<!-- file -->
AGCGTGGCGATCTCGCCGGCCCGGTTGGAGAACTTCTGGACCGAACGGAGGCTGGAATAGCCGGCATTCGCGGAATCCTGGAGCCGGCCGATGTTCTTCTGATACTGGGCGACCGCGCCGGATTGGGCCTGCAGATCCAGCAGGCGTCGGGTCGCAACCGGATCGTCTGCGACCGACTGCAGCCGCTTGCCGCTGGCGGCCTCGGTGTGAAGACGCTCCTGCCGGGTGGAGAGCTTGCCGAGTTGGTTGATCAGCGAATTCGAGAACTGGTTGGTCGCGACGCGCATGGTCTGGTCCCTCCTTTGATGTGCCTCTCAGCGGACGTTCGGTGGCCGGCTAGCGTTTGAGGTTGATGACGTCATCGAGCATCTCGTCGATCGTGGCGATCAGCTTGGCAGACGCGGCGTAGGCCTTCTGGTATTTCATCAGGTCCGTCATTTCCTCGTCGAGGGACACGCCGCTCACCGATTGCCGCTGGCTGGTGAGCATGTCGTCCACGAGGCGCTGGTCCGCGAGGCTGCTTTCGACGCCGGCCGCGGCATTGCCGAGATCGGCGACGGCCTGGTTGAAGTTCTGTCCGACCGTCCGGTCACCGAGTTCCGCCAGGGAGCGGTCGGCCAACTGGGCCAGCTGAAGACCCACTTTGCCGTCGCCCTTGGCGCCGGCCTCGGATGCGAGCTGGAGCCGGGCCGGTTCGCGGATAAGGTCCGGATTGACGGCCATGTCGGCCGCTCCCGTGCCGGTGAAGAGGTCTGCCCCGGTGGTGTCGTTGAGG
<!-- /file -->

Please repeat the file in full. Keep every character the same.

AGCGTGGCGATCTCGCCGGCCCGGTTGGAGAACTTCTGGACCGAACGGAGGCTGGAATAGCCGGCATTCGCGGAATCCTGGAGCCGGCCGATGTTCTTCTGATACTGGGCGACCGCGCCGGATTGGGCCTGCAGATCCAGCAGGCGTCGGGTCGCAACCGGATCGTCTGCGACCGACTGCAGCCGCTTGCCGCTGGCGGCCTCGGTGTGAAGACGCTCCTGCCGGGTGGAGAGCTTGCCGAGTTGGTTGATCAGCGAATTCGAGAACTGGTTGGTCGCGACGCGCATGGTCTGGTCCCTCCTTTGATGTGCCTCTCAGCGGACGTTCGGTGGCCGGCTAGCGTTTGAGGTTGATGACGTCATCGAGCATCTCGTCGATCGTGGCGATCAGCTTGGCAGACGCGGCGTAGGCCTTCTGGTATTTCATCAGGTCCGTCATTTCCTCGTCGAGGGACACGCCGCTCACCGATTGCCGCTGGCTGGTGAGCATGTCGTCCACGAGGCGCTGGTCCGCGAGGCTGCTTTCGACGCCGGCCGCGGCATTGCCGAGATCGGCGACGGCCTGGTTGAAGTTCTGTCCGACCGTCCGGTCACCGAGTTCCGCCAGGGAGCGGTCGGCCAACTGGGCCAGCTGAAGACCCACTTTGCCGTCGCCCTTGGCGCCGGCCTCGGATGCGAGCTGGAGCCGGGCCGGTTCGCGGATAAGGTCCGGATTGACGGCCATGTCGGCCGCTCCCGTGCCGGTGAAGAGGTCTGCCCCGGTGGTGTCGTTGAGG